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For the afternoon I had parted ways from my colleagues and rented a car, daring to find my way to Mt. Rainier.

It took nearly two hours of vehicular prying and dodging to shove my way past the mostly inescapable monster that is Seattle traffic, making the likelihood of a daytime vista more like an eroded dream. I knew it wasn’t very likely to begin with, though, and once the wilderness began to basify the acid of driving stress I became far more present in the lushness of Washington and much less reactive to its warts.

By the time I reached the Chinook Pass low clouds had covered every bit of sky. There still was the possibility that they were localized or patchy and so I pressed on, percipient of my eventual disappointment but also very aware that I was breathing clean, non-recirculated air for the first time in days. The only miteration upon the public streets in this area came from things like elk, wolves, eagles, or bears. There was no car visible for tens of miles at a time, something quite rare in the eastern states. The vastness of Mr. Ranier National Park had tasked itself with delivering the sublime like my friend Alliene would appreciate.



The color of the adjacent White River first caught my eye as I rounded a gentle turn in the road, like the appearance of plaster that the drywall specialists had used to patch the ceiling two years earlier. It was as if the earth had opened up its own milkshake well and left the pump on. I missed the first pull-off and after passing the next gave myself the all-clear for a high speed stop and U-turn. Windshields don’t block THAT much light, but when I stepped out of the little box on wheels it was as if this volcanic-ash-laden liquid, this slurry of grey (GREY!), suddenly had saturation. Yellow flowers shouted from the sidelines as stands of aspen looked aimlessly for their reflection. The sky was falling and I knew I wouldn’t be seeing Rainier on this trip.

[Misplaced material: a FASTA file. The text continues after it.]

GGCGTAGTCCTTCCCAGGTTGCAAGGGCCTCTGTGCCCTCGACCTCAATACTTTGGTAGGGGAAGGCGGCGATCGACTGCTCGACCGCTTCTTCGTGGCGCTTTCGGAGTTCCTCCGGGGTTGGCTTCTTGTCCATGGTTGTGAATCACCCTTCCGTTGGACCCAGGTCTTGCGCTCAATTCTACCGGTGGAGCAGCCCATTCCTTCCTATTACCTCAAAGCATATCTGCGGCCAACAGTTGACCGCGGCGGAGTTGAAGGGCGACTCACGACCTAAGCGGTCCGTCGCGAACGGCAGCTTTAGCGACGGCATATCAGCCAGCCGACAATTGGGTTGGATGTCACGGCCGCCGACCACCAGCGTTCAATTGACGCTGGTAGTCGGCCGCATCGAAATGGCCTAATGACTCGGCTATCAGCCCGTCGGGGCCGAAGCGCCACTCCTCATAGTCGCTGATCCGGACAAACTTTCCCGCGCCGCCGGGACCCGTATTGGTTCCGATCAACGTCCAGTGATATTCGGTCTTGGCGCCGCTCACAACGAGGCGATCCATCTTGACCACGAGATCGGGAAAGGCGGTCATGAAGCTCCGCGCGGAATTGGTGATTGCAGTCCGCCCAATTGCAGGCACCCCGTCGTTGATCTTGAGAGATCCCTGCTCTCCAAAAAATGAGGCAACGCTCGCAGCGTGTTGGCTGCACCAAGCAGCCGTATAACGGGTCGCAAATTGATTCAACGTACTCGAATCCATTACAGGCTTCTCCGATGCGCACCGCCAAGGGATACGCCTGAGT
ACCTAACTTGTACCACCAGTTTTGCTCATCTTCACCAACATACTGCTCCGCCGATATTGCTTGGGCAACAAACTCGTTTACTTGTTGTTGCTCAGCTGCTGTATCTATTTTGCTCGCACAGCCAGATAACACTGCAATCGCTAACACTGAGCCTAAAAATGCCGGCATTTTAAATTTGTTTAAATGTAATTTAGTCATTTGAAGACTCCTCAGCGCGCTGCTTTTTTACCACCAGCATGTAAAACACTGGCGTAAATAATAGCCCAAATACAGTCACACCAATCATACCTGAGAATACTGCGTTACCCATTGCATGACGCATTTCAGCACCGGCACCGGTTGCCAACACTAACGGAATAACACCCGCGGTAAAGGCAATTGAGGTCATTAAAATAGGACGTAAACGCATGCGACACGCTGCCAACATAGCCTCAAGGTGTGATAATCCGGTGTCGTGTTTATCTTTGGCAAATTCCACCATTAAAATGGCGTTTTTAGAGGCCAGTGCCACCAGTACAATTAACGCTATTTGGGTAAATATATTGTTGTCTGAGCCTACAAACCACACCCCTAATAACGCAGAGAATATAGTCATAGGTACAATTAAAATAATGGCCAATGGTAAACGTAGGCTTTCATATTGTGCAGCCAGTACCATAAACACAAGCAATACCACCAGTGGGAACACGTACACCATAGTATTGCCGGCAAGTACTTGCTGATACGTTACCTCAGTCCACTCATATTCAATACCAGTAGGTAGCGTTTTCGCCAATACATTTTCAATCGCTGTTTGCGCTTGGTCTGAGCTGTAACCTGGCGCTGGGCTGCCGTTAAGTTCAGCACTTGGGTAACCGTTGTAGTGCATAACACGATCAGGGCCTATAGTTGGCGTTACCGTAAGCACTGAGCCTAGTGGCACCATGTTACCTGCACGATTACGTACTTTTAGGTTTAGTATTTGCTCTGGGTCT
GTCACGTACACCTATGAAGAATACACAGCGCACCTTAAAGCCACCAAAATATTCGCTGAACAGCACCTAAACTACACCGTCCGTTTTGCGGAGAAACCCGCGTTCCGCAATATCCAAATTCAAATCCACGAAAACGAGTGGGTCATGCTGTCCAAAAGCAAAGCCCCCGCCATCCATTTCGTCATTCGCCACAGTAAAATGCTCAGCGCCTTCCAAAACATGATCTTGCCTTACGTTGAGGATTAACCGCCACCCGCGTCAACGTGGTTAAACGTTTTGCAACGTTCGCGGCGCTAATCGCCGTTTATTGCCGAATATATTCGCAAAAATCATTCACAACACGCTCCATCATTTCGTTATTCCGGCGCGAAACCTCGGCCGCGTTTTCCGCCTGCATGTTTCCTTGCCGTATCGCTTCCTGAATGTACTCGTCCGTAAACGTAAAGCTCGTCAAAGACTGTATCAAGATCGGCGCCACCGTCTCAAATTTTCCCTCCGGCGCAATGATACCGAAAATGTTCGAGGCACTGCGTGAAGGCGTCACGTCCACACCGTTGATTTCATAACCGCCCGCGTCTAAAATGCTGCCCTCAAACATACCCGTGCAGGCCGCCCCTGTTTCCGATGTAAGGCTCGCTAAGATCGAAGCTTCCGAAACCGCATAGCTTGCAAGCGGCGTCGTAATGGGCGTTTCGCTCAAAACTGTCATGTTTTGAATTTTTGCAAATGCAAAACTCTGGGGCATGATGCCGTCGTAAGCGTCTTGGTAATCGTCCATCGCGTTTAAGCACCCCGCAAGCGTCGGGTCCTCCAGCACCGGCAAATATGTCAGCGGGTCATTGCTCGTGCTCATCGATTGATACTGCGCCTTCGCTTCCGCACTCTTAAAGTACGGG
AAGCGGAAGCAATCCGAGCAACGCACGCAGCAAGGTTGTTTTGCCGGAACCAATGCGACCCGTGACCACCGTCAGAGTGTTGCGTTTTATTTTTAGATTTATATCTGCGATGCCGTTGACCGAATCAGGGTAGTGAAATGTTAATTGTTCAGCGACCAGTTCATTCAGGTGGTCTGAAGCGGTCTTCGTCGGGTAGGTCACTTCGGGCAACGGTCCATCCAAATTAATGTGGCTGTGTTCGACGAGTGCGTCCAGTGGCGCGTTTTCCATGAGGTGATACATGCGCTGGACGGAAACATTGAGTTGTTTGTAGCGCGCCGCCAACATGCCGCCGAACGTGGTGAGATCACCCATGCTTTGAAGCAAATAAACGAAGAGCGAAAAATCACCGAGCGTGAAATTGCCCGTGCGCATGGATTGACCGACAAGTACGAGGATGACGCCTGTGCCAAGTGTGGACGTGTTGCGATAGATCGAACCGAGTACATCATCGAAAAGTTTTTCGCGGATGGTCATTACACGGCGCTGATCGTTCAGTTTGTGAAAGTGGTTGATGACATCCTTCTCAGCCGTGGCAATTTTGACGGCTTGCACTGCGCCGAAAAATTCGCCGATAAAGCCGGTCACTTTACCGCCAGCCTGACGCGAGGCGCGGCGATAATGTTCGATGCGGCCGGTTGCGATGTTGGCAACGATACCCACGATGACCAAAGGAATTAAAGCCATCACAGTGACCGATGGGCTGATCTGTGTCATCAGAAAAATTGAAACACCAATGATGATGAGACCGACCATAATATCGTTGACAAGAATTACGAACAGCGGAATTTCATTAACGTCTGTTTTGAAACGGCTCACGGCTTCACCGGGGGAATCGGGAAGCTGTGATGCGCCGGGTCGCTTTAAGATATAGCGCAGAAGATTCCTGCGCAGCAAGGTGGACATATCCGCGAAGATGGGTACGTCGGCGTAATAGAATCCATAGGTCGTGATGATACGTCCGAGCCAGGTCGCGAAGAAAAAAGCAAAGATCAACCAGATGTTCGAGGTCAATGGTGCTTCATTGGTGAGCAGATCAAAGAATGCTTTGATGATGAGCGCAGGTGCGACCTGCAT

I looked up, anyway, and was introduced to Skookum Falls.


Skookum Falls

47°03’10.5″N 121°34’19.7″W

Paris, je t’aime.


Preparing for a long nap


Summer’s flowers, Sun having lengthened its gaze to shorten the day enough that Dusk can be seen from Dawn, wilt toward their beds in anticipation of a restful Winter sleep.



Just a little bit of snow

West Prong Little Pigeon River

I once commuted weekly through the Great Smoky Mountains National Park and, on occasion, had the pleasure of stopping for a photo or two. This one was from a bridge near Sugarlands Nature Center, and is a favorite from my Winter shots. There wasn’t so much snow or ice that limbs became heavy, but the grey and purples of the overcast sunset gave a weight to the scene that made me feel like getting out of my car; in fact, I remember driving by and catching the view peripherally. I quickly convinced myself to turn around and am very glad I did.


Arc de Triomphe de Carrousel

What I gather to be the most prevalent argument against the use of digital manipulation seems founded in some idea that photography must be journalistic, that it cannot cause or imply discrepancy between reality and its depiction. On any given day I could stand awash in such a sea of criticism and still keep my keel steady: I don’t manipulate my photos because I feel that I must – I do so to experience a stronger connection to my memories; memories that involve boldness of color and contrast far more abundantly than any non-realistic adhesion to “the journalistic” would allow.

Here, to illustrate the point, is a photo I took of the Arc de Triomphe de Carrousel. I was vacationing in Paris for the second time and had been quickly impressed with how deeply passionate the French were toward art while at the same time having become somewhat ambivalent to the art within their architecture. The same could be said for the tourists, whose agenda included only the monuments that convention demanded a visit to, and who blatantly ignored almost anything not designed by Eiffel. Here, grandeur is somehow muddled by the almost happenstance, apparently only mildly-convenienced people of interest, ranging from fully unimpressed to wearing paper thin expressions of gratitude for the momentary seat provided by a traffic pillar. Funny thing is: they all choose to walk under the arch. In triumph? Only they know, but without their stories I found them distracting, so…


Original Image Original Image

I removed them:

Arc de Triomphe de Carrousel Arc de Triomphe de Carrousel